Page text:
Identification of deprescribing opportunities for patients with diabetes and dementia discharged to a nursing home using a mortality prognostic index
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The prevalence of diabetes mellitus in elderly nursing home residents ranges from 25% to 34%. Glycemic goals for this patient population differ from those for the general population. Polypharmacy is a common issue in nursing home residents and is associated with significant complications. Deprescribing is one method to minimize polypharmacy. Deprescribing opportunities are frequently identified using a list of inappropriate medications. Use of a mortality prognostic index to identify deprescribing opportunities has not been studied in any patient population.
This was a noninterventional, retrospective, single-center cohort study at a 320-bed academic medical center. A total of 147 patients aged ≥ 65 years with dementia and type 2 diabetes mellitus receiving antihyperglycemic therapy during hospital admission were included. Life expectancy was calculated using the Mitchell Index. Opportunities for deprescribing were identified using glycated hemoglobin (HbA1c) levels and Mitchell Index scores. Patients were subcategorized into three groups based on their HbA1c (< 7%, 7–8%, and > 8%), and differences in life expectancy and functional status were determined.
In total, 106 patients (72%) were eligible for antihyperglycemic therapy deprescribing. The median HbA1c was 6.9% in the entire patient population. All three groups of patients had a high Mitchell Index score of 13.6 for HbA1c < 7%, 14.2 for HbA1c 7–8%, and 13.7 for HbA1c > 8%. The Mitchell Index scores estimated a 6-month mortality rate of at least 28% in this cohort. No differences in functional status or comorbidities were observed between HbA1c groups.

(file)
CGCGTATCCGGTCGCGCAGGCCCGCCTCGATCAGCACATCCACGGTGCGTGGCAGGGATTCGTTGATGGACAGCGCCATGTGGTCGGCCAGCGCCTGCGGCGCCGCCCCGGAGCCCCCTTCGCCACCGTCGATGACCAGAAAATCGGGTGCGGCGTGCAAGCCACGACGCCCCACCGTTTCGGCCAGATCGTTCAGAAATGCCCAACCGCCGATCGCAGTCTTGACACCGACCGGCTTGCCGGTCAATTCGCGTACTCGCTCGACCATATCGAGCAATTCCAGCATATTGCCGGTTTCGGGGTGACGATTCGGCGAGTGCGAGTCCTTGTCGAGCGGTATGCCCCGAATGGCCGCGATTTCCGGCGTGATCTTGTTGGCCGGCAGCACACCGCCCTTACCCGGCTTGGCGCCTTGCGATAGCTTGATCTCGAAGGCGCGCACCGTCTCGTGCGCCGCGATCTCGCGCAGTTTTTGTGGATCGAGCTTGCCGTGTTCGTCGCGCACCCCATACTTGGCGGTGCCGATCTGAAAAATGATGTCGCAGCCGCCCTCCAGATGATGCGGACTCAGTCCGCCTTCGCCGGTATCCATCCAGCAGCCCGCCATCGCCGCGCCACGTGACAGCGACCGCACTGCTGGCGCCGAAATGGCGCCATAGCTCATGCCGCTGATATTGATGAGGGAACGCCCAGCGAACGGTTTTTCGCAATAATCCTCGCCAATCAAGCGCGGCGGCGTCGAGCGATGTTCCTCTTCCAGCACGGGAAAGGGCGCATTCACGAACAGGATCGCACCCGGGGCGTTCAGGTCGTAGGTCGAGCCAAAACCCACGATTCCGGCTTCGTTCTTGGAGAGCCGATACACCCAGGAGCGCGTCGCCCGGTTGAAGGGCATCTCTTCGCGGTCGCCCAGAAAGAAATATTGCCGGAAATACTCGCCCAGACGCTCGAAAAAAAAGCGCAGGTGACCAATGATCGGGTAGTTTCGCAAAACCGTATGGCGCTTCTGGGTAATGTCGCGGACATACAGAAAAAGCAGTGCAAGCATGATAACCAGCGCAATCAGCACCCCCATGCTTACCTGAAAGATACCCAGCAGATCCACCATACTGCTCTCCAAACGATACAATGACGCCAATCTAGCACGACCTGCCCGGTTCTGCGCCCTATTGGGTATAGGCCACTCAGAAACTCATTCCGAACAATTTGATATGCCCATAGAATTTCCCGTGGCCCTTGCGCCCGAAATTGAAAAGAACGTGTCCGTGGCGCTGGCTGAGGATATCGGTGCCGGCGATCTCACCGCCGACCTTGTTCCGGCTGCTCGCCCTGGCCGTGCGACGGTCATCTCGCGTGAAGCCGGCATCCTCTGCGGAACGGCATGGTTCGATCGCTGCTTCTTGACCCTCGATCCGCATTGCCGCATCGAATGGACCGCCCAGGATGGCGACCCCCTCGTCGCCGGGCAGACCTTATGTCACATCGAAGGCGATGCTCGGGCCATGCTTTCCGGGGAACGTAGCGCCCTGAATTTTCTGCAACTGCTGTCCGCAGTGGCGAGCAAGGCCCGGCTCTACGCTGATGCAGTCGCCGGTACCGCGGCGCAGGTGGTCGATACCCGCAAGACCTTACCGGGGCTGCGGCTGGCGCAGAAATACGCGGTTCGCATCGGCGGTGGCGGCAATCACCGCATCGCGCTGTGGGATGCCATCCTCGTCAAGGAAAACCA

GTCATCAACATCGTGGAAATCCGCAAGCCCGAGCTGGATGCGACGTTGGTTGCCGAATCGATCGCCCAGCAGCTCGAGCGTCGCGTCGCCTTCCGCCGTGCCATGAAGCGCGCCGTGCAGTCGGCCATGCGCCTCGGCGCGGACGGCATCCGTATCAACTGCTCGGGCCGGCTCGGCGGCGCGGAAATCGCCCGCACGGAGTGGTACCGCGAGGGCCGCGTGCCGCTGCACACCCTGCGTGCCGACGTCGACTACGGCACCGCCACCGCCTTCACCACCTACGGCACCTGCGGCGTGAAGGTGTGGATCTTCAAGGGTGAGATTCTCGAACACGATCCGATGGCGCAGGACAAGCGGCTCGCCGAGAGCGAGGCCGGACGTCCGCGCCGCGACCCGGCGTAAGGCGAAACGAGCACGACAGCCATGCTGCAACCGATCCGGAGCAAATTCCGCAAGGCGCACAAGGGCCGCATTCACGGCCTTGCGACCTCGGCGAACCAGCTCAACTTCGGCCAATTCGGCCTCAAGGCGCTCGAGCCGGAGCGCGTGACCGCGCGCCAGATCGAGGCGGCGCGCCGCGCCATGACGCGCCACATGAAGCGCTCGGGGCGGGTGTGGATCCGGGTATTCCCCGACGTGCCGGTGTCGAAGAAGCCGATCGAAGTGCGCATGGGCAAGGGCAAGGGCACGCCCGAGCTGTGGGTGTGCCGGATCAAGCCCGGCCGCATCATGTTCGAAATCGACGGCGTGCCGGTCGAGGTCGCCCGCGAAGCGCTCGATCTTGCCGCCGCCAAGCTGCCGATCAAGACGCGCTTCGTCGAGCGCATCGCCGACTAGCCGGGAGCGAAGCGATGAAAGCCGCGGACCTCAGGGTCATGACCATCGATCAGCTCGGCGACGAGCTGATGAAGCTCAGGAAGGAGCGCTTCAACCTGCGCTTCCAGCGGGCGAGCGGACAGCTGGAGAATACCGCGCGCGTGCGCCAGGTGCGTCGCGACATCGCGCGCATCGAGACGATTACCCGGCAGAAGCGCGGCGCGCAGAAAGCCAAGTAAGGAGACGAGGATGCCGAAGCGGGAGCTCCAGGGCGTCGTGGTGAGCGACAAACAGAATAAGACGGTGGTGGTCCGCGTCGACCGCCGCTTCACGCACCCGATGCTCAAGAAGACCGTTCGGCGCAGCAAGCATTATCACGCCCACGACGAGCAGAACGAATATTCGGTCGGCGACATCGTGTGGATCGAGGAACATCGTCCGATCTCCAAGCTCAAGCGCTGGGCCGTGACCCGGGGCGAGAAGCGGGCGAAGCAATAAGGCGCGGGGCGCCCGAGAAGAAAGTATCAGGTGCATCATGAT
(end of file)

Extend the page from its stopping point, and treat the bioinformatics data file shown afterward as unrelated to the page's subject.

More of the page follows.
The 30-day mortality rates were higher than the predicted mortality rate in this patient population, indicating significant opportunities for deprescribing. Use of a mortality prognostic index, such as the Mitchell Index, for elderly nursing home residents with dementia can be considered to guide deprescribing.
The authors acknowledge the following students for assistance with data collection on this project: Moriah Muscaro, MD candidate 2019; Areej Usmani, MD candidate 2020; and Madison Ratycz, MD candidate 2020.
Compliance with ethical standards
Conflict of interest
Ammar Kayyali and Sarah E. Petite have no have no conflicts of interest that are directly relevant to the content of this article.
No sources of funding were used to conduct this study or prepare this manuscript.
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